V

Figure 17.22. Invasive lobular carcinoma, with 'Indian filing' (x125).

Figure 17.23. Tubular carcinoma (x150). Tubular carcinoma

Tubular carcinomas are usually small and well-differentiated tumours. Histologically, they are characterised by the tumour cells being arranged into well-differentiated tubular structures.

The tumour cells have a low mitotic rate and there is little nuclear pleomorphism. The stromal tissue is also very dense and can be found within the tubular structures (Fig. 17.23). Patients with this type of tumour generally have an excellent prognosis as it usually remains confined to the breast and rarely metastasises, either regionally or more distally.

Figure 17.23. Tubular carcinoma (x150). Tubular carcinoma

Tubular carcinomas are usually small and well-differentiated tumours. Histologically, they are characterised by the tumour cells being arranged into well-differentiated tubular structures.

The tumour cells have a low mitotic rate and there is little nuclear pleomorphism. The stromal tissue is also very dense and can be found within the tubular structures (Fig. 17.23). Patients with this type of tumour generally have an excellent prognosis as it usually remains confined to the breast and rarely metastasises, either regionally or more distally.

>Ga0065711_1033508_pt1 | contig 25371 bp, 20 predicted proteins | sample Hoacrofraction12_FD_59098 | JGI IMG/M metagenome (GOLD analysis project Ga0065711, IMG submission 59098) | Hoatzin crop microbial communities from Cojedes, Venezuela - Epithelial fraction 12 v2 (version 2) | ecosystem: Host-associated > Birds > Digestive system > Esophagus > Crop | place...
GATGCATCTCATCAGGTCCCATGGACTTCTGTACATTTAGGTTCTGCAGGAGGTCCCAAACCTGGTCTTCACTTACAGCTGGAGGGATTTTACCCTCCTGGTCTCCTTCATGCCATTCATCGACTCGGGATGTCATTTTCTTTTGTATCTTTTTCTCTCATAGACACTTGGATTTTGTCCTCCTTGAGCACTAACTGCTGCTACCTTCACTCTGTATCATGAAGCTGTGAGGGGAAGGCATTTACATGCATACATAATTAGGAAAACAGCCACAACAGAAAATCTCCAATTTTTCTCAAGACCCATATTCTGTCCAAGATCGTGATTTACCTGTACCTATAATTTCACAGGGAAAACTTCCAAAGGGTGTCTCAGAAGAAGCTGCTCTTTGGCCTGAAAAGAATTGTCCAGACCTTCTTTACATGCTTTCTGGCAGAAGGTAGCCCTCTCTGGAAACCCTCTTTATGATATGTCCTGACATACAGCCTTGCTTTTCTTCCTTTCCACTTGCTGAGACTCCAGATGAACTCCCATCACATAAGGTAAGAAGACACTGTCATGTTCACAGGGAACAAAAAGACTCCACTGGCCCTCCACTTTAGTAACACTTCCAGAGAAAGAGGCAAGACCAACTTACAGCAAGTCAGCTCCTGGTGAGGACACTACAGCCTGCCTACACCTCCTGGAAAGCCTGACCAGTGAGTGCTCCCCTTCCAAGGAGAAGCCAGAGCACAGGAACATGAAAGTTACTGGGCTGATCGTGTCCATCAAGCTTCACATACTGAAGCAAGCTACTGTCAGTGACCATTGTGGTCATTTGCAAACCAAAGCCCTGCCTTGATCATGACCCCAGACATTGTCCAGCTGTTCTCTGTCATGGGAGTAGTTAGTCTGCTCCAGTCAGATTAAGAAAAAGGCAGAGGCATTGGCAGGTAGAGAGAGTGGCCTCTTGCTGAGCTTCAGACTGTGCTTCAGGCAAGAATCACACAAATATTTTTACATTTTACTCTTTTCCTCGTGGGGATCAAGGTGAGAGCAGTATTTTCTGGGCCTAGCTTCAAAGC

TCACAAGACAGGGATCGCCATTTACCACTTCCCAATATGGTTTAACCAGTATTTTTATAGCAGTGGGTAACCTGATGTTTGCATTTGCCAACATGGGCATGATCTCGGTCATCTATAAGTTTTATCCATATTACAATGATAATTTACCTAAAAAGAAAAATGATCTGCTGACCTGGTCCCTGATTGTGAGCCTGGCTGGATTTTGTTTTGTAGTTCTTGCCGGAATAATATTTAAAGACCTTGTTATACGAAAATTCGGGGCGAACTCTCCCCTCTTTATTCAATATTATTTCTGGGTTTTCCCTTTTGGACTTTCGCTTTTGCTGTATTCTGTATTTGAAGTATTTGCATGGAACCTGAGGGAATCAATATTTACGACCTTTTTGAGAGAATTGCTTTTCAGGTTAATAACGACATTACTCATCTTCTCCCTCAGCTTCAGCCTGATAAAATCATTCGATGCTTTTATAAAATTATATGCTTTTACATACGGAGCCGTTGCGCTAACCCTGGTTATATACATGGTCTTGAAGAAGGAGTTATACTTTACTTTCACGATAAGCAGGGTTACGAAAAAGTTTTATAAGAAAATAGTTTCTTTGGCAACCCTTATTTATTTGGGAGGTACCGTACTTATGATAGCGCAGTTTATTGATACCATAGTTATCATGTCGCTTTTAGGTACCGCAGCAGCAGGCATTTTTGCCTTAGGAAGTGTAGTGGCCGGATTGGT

Medullary carcinoma

Medullary carcinomas constitute less than 5% of all breast cancers. They have a well-defined margin and are soft. Histologically, they are characterised by a marked lymphocytic infiltration, high cellularity and have less fibrous tissue than is seen in other histological types of breast cancer. They are less commonly associated with axillary gland metastases than are invasive ductal cancers. Even if the axillary lymph glands do contain tumour the prognosis is still better than for the invasive ductal tumour type.

Mucinous carcinoma

Mucinous tumours comprise less than 5% of all breast cancers. They tend to occur in the older population and are believed to be more slowly growing than other types, rarely metastasising to the regional lymph nodes. Histologically, there are large areas of mucin in the tumour. The tumour cells themselves can be seen to lie within pools of mucin forming small islands of cells or gland-like structures. This type of tumour is also associated with a good prognosis.

Inflammatory breast cancer

Inflammatory breast cancer occurs in approximately 2-5% of patients with malignant lesions in the breast. It is recognised clinically by redness of the skin and signs of inflammation of the breast, often with peau d'orange of the skin. The histo-logical findings may be non-specific, but the characteristic feature is invasion of the dermal lymphatics by malignant cells and tissue oedema, and a variable degree of infiltration of the breast by inflammatory cells. It is biologically more aggressive than the other tumour types and is associated with a worse prognosis.

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